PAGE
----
(Toronto) Identity theft is one of the most common financial fraud cases in Canada, according to a new survey from payment processing company Interac.
According to the report released Tuesday, 42 percent of respondents said they had encountered scammers posing as representatives of official government institutions.
The results show that 41% were affected by phishing scams and 33% by scams involving fake bank, credit card and online accounts.
Rachel Jolicoeur, Director of Fraud Prevention at Interac, emphasized that we must not forget that fraudsters are professionals who act opportunistically.
“There is always a call to action and a sense of urgency,” she said, explaining how scammers work.
“As soon as you have this feeling, stop and examine the situation carefully. »
MMe Jolicoeur said people should be careful if they receive calls from people posing as government agents or financial advisors or calling about international packages.
She also pointed out that clicking on the wrong link online could result in you landing on phishing sites.
The Interac survey, which collected responses from 1,202 people online between September 28 and October 6, shows that 53% of respondents believe financial fraud is commonplace in Canada. Four in ten people said they were afraid of becoming a victim.
In recent months, the federal government has repeatedly warned Canadians about ongoing scams.
The Canada Revenue Agency has a page dedicated to nearly a dozen types of fraud, such as: Such as SMS scams related to Climate Action Incentive payment, those offering a GST credit/HST, SMS scams to access agency accounts, and phone calls demanding payment.
“The agency will not use offensive language or demand immediate payment over the phone,” the CRA says in reference to extortion committed over the phone demanding payment.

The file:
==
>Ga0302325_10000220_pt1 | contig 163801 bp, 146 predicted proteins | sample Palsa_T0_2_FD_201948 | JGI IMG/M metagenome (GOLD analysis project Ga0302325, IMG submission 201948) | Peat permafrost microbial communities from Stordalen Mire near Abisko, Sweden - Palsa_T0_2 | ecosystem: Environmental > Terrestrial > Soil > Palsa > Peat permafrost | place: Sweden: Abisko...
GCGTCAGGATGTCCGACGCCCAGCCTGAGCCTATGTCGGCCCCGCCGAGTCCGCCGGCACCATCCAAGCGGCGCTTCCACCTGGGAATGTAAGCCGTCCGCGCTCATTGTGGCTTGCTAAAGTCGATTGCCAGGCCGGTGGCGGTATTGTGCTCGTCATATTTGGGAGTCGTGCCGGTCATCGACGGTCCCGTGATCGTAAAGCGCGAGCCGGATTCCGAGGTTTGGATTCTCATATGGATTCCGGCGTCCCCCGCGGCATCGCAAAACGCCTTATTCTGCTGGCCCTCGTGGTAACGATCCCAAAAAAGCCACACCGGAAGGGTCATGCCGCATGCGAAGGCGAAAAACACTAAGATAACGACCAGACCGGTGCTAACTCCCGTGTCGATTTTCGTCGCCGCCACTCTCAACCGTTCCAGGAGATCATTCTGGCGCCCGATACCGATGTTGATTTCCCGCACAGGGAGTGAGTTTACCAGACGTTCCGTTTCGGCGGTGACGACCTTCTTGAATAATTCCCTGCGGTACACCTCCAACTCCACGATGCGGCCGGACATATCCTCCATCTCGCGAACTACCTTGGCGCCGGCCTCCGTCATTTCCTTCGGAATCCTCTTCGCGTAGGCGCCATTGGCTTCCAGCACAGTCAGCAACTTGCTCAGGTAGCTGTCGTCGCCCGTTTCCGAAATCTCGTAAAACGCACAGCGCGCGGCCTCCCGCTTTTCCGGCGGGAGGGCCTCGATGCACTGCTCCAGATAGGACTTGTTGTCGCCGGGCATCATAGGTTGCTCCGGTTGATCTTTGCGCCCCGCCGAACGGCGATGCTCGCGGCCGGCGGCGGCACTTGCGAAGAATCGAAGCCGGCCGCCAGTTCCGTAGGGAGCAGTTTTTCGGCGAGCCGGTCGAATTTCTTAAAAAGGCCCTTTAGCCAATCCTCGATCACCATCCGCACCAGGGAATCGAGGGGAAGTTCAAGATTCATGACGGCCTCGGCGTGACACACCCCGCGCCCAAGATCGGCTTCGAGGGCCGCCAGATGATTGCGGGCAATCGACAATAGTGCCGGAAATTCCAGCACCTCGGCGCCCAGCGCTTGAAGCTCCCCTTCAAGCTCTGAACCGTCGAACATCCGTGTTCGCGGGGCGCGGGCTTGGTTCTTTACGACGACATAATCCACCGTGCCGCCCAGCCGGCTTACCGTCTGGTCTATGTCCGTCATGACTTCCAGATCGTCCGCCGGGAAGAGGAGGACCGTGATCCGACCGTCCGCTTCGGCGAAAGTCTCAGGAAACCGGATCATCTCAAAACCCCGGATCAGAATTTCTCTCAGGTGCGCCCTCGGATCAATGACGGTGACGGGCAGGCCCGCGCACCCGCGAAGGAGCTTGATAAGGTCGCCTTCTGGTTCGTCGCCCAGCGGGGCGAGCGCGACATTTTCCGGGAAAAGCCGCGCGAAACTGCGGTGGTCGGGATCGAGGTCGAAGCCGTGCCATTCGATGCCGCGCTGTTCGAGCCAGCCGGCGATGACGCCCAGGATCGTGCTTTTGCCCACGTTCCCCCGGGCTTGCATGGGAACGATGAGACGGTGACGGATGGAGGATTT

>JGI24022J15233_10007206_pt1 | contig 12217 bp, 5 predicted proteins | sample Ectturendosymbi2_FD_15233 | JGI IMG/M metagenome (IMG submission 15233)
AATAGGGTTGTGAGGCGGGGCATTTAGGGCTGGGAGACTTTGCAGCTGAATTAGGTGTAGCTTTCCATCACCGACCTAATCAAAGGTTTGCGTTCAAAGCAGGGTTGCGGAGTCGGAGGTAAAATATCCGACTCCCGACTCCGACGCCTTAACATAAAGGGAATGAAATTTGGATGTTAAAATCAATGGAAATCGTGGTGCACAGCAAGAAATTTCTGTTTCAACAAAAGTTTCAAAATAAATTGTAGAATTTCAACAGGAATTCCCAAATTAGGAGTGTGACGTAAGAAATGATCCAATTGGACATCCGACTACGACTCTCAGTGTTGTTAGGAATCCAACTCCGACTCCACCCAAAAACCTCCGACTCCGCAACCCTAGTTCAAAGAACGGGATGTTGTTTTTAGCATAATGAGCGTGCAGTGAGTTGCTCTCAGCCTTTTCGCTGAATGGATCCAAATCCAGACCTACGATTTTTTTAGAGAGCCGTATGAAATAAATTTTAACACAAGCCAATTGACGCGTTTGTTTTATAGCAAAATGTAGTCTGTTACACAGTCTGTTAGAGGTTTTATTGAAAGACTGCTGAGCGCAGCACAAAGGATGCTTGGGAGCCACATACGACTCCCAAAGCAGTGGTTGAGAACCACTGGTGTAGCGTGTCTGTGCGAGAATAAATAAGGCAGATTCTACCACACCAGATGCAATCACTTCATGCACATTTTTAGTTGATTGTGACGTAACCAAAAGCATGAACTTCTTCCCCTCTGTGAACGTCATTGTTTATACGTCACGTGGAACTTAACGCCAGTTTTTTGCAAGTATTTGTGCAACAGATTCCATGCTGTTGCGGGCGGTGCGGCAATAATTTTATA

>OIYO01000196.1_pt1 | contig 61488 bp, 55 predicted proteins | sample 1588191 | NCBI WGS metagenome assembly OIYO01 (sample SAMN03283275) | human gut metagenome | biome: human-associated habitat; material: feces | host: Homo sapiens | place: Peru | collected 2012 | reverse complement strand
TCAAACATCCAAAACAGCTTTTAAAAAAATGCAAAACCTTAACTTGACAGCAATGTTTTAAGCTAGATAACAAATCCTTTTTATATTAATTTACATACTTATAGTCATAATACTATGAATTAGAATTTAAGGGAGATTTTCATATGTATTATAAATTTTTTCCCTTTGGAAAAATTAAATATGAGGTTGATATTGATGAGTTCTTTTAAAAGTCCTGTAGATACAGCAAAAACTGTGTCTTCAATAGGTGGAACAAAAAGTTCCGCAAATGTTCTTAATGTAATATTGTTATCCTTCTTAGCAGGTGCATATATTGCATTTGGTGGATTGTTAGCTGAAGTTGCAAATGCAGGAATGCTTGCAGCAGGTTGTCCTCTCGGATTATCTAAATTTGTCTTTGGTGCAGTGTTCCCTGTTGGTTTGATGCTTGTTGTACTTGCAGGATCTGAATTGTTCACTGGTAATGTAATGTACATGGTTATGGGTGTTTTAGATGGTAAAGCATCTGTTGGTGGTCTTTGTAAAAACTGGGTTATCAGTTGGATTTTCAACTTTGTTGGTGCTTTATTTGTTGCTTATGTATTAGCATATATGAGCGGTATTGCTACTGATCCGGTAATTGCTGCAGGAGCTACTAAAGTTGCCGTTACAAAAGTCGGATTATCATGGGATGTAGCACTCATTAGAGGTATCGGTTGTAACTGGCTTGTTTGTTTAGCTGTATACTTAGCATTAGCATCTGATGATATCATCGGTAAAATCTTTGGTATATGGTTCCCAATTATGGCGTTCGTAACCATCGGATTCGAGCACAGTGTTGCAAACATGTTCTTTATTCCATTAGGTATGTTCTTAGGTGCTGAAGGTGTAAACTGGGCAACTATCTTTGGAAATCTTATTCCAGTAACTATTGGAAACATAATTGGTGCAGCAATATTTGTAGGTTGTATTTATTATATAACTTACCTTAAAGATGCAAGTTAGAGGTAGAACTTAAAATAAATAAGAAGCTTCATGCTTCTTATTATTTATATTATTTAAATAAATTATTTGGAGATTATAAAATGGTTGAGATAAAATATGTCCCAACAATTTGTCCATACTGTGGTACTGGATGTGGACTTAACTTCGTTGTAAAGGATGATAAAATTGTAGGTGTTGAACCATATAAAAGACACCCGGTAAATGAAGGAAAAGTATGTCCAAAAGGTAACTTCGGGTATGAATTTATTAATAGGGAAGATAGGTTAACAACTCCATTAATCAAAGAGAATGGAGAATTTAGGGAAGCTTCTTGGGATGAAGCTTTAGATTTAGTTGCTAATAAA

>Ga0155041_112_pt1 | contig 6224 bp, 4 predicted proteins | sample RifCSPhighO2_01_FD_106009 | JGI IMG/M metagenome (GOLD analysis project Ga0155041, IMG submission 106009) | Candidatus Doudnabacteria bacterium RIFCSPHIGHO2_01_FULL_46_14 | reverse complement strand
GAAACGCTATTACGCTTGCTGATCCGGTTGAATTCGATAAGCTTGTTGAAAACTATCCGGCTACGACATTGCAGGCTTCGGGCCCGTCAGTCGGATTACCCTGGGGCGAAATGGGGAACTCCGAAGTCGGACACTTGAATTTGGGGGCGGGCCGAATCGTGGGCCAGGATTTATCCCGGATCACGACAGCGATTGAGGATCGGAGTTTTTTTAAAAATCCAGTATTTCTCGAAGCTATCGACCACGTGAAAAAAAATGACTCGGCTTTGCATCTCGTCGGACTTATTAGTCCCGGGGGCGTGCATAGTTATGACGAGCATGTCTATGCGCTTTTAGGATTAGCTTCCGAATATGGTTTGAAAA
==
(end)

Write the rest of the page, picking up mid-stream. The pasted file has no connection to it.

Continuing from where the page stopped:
Examples of fraudulent communications via telephone, letter, email, SMS and online reimbursement form are also listed.
The importance of sharing
If someone falls victim to a scam, MMe Jolicoeur reminds us not to panic. If they lose money, they can contact their financial advisor and credit reporting agency and consider filing a police report.
She also suggested raising awareness among friends, families and extended networks, adding that criminals could use a variety of scams – trying to get money, banking details, personal information and data that belongs to themselves couldn’t get there.
“Nothing is more effective than sharing this story,” M said.Me Treasure.
Aseel El-Baba, co-founder of Mindfulness & Money and in-house financial therapist at Conscious Economics, emphasized that it is also important for people to take a moment to reflect on their experiences to understand what went wrong.
“Forgive yourself,” she confided. We are often very critical of ourselves and quickly fall into blame. »
MMe El-Baba reported that his mother was a victim of fraud.
“The following weeks were very difficult for her emotionally,” she remembers. She blamed herself for falling for this scam. »
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